One last consideration - when the markets move explosively, it's human nature to want to play. Certainly when I saw things down 1000 points, my first instinct was to call my broker and buy some OEX calls, suspecting something funny going on that would be reversed. I know 25 years ago I would have done just that. Many other folks might have had the idea that they should just sell everything and get out.

Whether your instincts are ultimately proven right or proven wrong, my current philosophy is that when the market is in short term turmoil, we amateur traders and investors should simply stand aside and do nothing. Let the pros battle it out until things get resorted. It's easier for me to do that now that I have established a transaction formula that I trust and do not abandon under stress.

The Mets had a 3-3 home stand, and that's just no good. So after the hot streak that saved Jerry's job for the time being, things are back to (sub)normal. Meanwhile, the underperformances just continue. Hitters are simply not thriving under Howard Johnson - Wright and Francour over swing constantly and don't recognize pitches - so the strikeouts are just appalling. Warthen's pitchers just walk too many hitters - too much nibbling, and Jerry just mangles the bullpen. But since nothing has really changed with this inept manager and coaching staff (except we now seem to have a competent 3rd base coach, unlike last year) why should the results be any different?


At least while the market was being buffeted, I could look forward to an evening's entertainment since I had a ticket to see Mark Knopfler, my favorite rock guitarist, at the United Palace Theater on 175th St. in Manhattan. This is an interesting place to see a show. The neighborhood is a bit dicey, as you can imagine. Standing literally across the street from the theater, I didn't know I had arrived since there was no sign indicating Knopfler's appearance, just a banner hawking the Reverend Ike for Tuesday night. As Dave Barry would say, I am not making this up!

Once inside, there was the agony of getting seated which took forever, since the "ushers" appeared to have been recruited off the local playground basketball court and had no idea of how to find your seats. Once the brief warm-up act finished, it was a bit less complicated, with the lights on, to reseat all the people in their proper places and get everyone in place for the main event. Knopfler did not disappoint. Despite a pinched nerve that restricted him to a stool for the evening, his playing was as brilliant as ever, and most of the songs were arranged to allow him to improvise above the band for a couple of minutes after the last chorus. The band really cooked too, just as good as in the Dire Straits days. Highlights included Sailing to Philadelphia, the ever popular Sultans of Swing and Romeo and Juliet, and the best moments, Telegraph Road, with an unforgettable improvised section to close the main body of the show.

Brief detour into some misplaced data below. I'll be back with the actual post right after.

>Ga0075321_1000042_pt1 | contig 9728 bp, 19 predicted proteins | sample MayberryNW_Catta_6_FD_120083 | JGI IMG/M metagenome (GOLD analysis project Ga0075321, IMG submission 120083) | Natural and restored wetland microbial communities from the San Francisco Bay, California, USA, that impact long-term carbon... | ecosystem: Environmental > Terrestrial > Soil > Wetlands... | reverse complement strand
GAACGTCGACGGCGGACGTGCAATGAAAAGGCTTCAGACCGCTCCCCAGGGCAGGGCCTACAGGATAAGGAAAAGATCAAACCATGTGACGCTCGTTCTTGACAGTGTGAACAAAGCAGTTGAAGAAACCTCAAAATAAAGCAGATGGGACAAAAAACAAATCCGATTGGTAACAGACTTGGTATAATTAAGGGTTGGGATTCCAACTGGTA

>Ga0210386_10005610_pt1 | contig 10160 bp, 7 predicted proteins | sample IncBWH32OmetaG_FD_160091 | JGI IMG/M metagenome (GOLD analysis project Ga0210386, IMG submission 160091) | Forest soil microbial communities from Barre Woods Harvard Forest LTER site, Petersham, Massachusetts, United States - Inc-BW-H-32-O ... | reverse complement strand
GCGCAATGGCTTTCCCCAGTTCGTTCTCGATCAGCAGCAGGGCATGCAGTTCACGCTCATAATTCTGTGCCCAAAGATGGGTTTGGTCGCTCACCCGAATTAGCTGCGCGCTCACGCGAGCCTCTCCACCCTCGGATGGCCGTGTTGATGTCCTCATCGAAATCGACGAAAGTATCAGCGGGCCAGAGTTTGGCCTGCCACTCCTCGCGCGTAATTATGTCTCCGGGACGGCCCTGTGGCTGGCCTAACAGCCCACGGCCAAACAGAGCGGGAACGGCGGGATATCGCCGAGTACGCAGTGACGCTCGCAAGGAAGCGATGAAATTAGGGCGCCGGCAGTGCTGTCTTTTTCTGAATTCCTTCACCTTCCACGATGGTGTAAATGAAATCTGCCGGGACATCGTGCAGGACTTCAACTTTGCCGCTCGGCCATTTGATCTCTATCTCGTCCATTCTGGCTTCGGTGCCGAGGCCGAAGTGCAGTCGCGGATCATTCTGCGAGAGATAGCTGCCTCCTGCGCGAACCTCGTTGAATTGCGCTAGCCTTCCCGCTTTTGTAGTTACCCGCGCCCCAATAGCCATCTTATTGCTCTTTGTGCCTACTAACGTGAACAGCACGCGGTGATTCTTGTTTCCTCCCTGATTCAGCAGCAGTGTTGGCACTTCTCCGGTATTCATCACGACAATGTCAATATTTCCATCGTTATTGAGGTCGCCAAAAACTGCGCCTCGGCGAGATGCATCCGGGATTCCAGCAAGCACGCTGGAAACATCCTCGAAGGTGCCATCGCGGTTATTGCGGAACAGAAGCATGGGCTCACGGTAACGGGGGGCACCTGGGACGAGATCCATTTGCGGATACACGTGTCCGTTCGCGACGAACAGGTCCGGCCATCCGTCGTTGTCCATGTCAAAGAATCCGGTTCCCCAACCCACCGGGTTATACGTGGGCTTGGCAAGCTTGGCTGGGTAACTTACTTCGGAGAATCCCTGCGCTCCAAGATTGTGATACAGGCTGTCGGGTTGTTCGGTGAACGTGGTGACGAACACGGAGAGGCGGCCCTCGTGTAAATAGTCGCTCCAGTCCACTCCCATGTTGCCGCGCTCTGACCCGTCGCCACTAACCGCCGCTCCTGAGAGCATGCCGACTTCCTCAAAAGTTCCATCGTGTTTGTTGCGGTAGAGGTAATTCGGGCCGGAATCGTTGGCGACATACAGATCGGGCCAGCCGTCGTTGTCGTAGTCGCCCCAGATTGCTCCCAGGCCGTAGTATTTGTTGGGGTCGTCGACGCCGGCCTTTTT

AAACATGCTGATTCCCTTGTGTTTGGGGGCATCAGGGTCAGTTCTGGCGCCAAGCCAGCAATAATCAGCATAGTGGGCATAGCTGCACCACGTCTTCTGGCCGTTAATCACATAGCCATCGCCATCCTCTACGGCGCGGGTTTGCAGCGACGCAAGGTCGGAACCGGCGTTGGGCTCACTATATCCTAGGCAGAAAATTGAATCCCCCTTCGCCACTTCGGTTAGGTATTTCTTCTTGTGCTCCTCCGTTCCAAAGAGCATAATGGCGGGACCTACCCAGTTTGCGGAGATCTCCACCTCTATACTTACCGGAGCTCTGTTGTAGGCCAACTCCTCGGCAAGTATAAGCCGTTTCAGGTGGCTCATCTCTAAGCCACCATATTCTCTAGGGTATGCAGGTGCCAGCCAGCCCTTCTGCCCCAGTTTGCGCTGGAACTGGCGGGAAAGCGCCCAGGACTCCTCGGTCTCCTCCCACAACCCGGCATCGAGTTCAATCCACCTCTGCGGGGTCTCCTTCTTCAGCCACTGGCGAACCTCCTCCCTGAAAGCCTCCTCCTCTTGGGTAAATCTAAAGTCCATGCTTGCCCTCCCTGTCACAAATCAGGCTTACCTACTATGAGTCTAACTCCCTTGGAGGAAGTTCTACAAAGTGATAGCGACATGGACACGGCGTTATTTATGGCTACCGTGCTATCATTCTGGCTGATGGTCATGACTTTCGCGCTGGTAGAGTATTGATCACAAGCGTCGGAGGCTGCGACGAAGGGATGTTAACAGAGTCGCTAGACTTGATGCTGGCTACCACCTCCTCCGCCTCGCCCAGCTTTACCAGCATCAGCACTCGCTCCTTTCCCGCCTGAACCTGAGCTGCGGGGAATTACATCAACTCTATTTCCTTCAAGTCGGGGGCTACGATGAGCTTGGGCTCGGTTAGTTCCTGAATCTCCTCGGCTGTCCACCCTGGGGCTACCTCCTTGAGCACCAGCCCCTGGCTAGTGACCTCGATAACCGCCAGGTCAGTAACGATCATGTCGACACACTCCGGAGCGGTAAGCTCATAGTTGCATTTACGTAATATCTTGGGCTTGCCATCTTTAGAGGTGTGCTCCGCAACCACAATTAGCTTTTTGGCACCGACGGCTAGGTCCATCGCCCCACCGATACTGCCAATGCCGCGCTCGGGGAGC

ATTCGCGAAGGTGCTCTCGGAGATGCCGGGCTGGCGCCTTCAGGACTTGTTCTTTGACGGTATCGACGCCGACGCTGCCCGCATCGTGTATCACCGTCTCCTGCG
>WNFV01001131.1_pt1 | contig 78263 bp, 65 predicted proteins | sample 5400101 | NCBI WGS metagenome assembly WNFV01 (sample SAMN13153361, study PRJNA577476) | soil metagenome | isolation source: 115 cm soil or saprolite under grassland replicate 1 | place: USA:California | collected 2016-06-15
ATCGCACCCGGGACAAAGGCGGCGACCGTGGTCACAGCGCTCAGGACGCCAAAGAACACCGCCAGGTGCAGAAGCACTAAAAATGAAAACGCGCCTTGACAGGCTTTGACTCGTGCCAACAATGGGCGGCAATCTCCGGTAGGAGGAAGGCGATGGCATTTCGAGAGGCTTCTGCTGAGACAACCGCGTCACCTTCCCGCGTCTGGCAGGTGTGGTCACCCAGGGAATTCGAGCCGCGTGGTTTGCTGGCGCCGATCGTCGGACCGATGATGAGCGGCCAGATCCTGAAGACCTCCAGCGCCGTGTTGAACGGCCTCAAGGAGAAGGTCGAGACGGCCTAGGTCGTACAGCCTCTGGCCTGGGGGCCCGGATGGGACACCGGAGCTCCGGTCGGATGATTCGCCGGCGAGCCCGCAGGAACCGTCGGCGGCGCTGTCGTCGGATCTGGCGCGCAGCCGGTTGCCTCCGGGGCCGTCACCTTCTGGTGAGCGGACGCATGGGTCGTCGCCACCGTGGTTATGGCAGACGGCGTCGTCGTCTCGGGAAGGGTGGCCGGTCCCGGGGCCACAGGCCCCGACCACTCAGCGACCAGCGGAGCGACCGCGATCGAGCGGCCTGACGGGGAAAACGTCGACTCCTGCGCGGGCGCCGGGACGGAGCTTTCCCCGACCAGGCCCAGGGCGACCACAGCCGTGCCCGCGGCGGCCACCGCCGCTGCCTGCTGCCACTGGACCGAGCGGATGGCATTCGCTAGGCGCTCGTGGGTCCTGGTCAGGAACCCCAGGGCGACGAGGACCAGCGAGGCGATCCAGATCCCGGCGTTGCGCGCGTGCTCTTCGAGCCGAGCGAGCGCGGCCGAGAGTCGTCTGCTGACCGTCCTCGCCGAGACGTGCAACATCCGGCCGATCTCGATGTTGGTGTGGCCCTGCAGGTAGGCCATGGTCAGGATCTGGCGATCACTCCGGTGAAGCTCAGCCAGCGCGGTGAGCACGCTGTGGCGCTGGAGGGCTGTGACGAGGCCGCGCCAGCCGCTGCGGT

We have been buying. On 5/5 we bought 400 shares of our Australian Aluminum issue, AWC, at 5.40. Monday, we bought 400 shares of Great Lakes Dredging for the IRA at 5.65. This originally was a recommendation by our full service broker, and we still have the faith. Yesterday, we bought the SPDR Gold EFT, 20 shares (two ounces) of GLD at 121.29. This is a high price, but simple economics tell me gold could go much higher.

In the late 1990's, we had the phenomenon where a company could issue a simple press release about a new web site and juice the stock. We had an amazing run in BAMM back then where it went from single digits to 44 and back in less than a week. When this happens, it makes me uneasy - do you sell, or do you let it run. Back then, we got some shares of BAMM off in the teens, but obviously didn't max out, (nor did most others since the stock was in the 40's for only minutes).

Today, our HAUP issue announced via press release a new interface with Apple I-phones and I-Pads, causing the stock to triple between 3:30 and the close. Of course this is a silly move, and it's fun to see the reactions on the message boards. The bear case is that a ten dollar item can't really make a financial difference to any company. The bull case is that it isn't the ten dollar item, it's the demand it will create for the company's more expensive base equipment that means something.

My reaction will be to watch with great interest - and follow our formula. If we realize some profits, that will be just fine.